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Tuesday, 15 May 2012

History and Commitment: A Miniature Manifesto


[I went to the International Congress on Medieval studies at the University of Western Michigan, Kalamazoo ('The 'Zoo' to its afficionados) last week where I participated in a session entitled  Burn After Reading: Miniature Manifestos for a Post/medieval Studies (A Roundtable).  You can read the full line-up here and another of the Manifestos (the other history one) here.  Here is perhaps the most inspiring of all.  Below is my own effort.  Thanks to Eileen Joy for inviting me to take part in a very interesting and enthusing session.]

                       Item: Rankean History is dead.  
No one will pretend it is possible to tell history as it really was
But no one has seized the implication of that
Its empirical ghost remains, although simple factual accuracy sets the bar pretty low for a historical project
Is the cry ‘Rankean History is dead: long live Rankean history’?
Or is it time to explore again the pre-Rankean idea of history as philosophy teaching by example?

Item: History is not ‘relevant’
History does not tell us ‘how we got here’
History’s value lies in:
                                             i.            not believing what you’re told;
                                           ii.            understanding that the world didn’t – and doesn’t – have to be like this: there are other ways of doing things
                                          iii.            Ethical and political stances are implicit in both; to which we must be committed
History has no monopoly on these; what sets it apart from other arts, humanities and social sciences might uncontroversially be said to be its focus upon concrete situations and completed actions
And yet it is there that lies the aporia we must explore
      Fuck reality; fuck endings

Item: Historical narrative is a series of temporal spaces defined after the event, enfolded, closed up, by the process of narration – of completion – of concretion
These spaces are the un- or pre-symbolised pre-historicised temporal Real
History must open up these spaces, not just to look at the causation of the event that marks its closure
History must open them to a more attentive - yet critical - listening, which is a listening to our writing of the past as well as to the voices of the past 
Such listening avoids subordination to the usual demands of historical narrative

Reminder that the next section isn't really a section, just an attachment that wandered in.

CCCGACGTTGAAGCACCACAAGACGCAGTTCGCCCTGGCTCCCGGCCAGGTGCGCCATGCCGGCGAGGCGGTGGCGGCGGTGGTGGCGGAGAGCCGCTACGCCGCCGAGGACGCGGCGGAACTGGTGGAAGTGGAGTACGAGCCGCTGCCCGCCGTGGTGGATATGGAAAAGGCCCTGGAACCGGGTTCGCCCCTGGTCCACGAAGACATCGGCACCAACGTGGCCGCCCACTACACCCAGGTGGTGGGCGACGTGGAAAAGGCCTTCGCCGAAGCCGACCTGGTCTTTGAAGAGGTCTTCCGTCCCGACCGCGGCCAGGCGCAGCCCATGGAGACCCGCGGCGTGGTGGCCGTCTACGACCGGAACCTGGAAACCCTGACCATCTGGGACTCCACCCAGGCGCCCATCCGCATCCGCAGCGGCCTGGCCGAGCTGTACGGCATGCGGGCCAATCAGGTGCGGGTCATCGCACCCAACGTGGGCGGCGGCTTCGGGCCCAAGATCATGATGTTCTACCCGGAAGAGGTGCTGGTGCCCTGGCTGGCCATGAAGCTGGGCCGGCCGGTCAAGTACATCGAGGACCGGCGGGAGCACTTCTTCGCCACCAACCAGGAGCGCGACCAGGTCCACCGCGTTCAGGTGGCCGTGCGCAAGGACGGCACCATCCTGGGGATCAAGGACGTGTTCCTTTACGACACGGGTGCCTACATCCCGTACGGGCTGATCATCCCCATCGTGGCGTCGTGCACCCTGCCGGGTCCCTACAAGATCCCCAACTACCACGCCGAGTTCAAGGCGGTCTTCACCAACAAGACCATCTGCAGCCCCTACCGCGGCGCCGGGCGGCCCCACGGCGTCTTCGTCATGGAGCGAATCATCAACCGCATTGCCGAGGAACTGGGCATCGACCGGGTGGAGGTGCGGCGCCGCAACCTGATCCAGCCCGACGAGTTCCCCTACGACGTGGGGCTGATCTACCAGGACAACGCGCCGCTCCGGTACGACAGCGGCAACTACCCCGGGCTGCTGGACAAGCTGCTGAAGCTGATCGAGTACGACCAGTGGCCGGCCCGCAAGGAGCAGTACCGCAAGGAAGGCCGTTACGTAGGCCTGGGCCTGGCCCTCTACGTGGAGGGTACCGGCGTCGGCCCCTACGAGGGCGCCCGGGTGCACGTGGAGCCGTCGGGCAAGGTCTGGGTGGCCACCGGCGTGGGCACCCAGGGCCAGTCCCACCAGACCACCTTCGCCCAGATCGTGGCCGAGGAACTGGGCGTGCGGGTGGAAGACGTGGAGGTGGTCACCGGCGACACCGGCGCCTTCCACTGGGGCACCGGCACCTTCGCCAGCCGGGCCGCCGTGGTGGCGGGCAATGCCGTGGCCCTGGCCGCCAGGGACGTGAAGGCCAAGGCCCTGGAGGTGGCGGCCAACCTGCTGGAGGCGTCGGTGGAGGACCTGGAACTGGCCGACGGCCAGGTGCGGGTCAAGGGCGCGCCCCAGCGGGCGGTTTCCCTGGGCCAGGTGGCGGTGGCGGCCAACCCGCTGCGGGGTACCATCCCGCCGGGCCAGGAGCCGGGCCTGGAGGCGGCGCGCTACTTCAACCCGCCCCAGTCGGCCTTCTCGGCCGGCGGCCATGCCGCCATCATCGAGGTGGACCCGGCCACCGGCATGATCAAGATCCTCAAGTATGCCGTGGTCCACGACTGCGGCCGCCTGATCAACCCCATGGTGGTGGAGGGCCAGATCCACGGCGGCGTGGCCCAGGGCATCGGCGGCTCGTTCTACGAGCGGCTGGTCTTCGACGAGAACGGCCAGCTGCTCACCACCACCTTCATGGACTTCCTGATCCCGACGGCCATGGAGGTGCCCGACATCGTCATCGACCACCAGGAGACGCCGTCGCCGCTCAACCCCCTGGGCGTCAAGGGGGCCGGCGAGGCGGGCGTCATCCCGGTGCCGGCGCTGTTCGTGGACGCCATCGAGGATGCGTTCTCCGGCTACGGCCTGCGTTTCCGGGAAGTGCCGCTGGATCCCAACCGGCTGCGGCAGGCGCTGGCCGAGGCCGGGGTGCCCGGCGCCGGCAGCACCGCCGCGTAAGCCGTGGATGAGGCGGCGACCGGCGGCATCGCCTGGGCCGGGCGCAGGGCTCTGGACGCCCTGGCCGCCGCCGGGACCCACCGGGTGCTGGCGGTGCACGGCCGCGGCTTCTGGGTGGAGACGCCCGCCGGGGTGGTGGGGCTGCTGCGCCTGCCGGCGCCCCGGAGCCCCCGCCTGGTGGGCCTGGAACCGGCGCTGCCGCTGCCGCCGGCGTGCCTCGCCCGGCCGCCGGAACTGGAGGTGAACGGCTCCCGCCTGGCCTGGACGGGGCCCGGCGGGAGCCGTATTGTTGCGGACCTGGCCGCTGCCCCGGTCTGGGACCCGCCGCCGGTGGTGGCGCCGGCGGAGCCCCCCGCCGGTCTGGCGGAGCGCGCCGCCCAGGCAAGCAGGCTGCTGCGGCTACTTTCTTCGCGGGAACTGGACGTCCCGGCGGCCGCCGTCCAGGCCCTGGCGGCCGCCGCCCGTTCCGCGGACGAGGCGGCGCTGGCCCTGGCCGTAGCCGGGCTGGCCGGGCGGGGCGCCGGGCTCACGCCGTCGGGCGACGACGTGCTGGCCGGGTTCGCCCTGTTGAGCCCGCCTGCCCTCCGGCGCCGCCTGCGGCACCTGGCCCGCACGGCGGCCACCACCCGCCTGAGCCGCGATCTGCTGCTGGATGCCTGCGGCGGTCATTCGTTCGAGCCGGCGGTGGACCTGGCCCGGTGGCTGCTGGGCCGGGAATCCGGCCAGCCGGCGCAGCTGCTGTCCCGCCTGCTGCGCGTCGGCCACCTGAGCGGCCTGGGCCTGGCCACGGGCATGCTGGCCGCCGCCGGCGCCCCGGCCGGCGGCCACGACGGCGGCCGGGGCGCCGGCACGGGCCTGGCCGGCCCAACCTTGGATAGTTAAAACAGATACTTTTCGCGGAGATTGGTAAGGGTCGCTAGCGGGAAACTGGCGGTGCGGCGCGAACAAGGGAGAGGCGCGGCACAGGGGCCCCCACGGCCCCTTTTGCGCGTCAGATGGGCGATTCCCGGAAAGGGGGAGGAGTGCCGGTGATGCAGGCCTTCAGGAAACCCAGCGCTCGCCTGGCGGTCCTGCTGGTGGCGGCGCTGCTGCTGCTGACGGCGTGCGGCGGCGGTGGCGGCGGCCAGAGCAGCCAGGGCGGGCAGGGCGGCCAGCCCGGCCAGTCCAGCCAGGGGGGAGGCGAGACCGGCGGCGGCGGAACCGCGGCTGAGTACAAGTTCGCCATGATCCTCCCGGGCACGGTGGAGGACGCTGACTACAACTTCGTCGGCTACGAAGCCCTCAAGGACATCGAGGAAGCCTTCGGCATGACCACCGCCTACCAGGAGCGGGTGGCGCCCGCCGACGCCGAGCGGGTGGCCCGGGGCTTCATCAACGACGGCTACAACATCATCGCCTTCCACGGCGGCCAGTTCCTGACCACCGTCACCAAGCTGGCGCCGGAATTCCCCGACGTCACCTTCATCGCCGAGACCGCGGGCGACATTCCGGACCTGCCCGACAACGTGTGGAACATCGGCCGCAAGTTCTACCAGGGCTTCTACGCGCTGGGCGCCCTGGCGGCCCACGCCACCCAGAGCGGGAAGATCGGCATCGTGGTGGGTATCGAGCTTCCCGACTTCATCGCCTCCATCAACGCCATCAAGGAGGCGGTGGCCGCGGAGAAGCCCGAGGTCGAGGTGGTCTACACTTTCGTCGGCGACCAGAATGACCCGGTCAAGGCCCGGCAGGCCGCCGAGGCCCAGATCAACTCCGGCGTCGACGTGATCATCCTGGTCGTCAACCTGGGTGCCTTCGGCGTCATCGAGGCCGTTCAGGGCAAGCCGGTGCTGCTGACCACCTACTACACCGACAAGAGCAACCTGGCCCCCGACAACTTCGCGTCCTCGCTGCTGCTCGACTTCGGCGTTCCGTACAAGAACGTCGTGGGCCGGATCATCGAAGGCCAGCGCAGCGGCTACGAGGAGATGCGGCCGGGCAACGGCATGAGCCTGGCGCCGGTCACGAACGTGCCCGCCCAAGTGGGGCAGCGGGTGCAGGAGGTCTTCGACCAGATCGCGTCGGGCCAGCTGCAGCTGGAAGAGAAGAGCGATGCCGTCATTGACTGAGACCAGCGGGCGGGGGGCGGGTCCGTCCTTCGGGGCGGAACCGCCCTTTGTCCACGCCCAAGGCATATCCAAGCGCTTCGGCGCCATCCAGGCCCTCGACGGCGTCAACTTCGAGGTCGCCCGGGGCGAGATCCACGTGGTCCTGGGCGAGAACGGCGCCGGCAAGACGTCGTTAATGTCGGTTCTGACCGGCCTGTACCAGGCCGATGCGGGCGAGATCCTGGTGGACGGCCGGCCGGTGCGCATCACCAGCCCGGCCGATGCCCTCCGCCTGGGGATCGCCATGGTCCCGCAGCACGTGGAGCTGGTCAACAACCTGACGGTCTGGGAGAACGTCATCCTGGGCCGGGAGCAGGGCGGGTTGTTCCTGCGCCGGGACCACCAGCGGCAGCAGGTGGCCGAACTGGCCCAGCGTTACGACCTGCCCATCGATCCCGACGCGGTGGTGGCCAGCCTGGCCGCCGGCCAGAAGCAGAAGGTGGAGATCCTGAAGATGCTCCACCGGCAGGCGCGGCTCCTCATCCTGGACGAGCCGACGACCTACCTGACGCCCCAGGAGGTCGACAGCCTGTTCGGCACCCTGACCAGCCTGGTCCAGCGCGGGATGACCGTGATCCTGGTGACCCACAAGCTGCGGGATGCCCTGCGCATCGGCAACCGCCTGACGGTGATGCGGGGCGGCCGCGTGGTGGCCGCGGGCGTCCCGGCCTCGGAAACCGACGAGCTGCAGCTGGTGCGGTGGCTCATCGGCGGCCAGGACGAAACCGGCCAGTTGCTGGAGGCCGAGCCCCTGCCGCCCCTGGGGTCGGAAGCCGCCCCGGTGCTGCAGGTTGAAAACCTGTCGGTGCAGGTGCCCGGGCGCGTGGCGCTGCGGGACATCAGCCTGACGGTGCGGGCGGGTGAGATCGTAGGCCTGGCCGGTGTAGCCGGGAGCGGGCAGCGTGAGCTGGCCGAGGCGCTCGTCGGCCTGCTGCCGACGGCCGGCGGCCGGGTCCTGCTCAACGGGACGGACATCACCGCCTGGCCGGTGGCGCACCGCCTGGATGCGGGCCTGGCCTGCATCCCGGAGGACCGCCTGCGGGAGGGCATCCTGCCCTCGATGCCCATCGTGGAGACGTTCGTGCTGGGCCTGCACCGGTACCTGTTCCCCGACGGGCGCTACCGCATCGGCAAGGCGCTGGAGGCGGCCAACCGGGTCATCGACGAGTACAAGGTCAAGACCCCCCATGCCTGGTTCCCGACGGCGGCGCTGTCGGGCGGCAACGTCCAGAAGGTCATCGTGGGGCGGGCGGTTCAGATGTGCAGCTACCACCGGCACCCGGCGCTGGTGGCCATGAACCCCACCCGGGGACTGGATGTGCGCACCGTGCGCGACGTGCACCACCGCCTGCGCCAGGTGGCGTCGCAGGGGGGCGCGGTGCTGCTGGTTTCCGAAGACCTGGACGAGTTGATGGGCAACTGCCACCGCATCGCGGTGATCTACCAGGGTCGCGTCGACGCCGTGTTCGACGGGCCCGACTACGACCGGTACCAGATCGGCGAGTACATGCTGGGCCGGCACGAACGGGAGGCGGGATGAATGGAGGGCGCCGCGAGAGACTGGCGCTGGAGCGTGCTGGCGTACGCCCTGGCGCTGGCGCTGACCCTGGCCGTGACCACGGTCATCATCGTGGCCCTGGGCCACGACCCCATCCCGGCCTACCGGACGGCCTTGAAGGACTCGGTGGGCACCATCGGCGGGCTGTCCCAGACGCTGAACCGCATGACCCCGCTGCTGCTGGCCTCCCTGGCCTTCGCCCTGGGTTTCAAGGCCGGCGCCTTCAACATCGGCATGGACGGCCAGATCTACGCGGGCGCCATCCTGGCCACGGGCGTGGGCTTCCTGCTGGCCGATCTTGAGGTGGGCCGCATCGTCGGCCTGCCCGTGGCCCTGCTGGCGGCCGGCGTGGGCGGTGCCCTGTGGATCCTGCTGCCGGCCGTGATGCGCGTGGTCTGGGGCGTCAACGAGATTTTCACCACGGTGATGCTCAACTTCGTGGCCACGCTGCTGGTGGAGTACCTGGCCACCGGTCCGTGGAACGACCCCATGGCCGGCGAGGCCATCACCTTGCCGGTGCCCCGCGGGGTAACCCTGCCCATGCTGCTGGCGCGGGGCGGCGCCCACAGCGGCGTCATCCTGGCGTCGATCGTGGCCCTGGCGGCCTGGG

It escapes the inevitability - the contingent necessity in Zizek's words - of history; where every letter really does arrive at its destination
In these spaces everything was still to play for
because people frequently didn’t know what they were playing for – they were usually doing something else
         History is what happens while you're making other plans
These are the spaces of the radically undecided
Here, the aims of the actors do not necessarily decide the outcome,
Here, things no longer possible remain possible
These are zones of pure chance and encounter

Item: Opening up these spaces makes us rethink historical narrative
                              This makes the historical narrative inescapably ironic
                             It is not the ‘what if’ history beloved of the Right, where a different throw of the dicedoes abolish chance
                              It understands what happened by exploring what didn’t


We furnish a better guide to ethical and politically committed action in the present by restoring to the past its once possible impossibilities

4 comments:

  1. Man oh man: that is the sort of bracing tonic we need for the times in which we live. I'm especially fond of "fuck reality; fuck endings."

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  2. Ha. That was a last minute addition developing the 'fuck happy endings' from the previous session!

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  3. This reminds me of Benjamin's "Theses on History" - are you familiar? Basically the idea that history is sort of one continuously-present and unending event; there's an interpretation that puts it onto a blank linear progressive scale, and that interpretation is one that serves whatever power is dominant. Benjamin's version of historical materialism is about opening up that time, making lost time present, as both better inquiry and emancipatory project.

    Here's a link to the Benjamin. It's really an amazing piece in my opinion that's been influencing my thinking about history a lot lately: http://marxists.org/reference/archive/benjamin/1940/history.htm

    I liked your manifesto.

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  4. The more I think about it, Benjamin is really really really apropos to much of your thinking on history as unfinished, radically undecided, etc.

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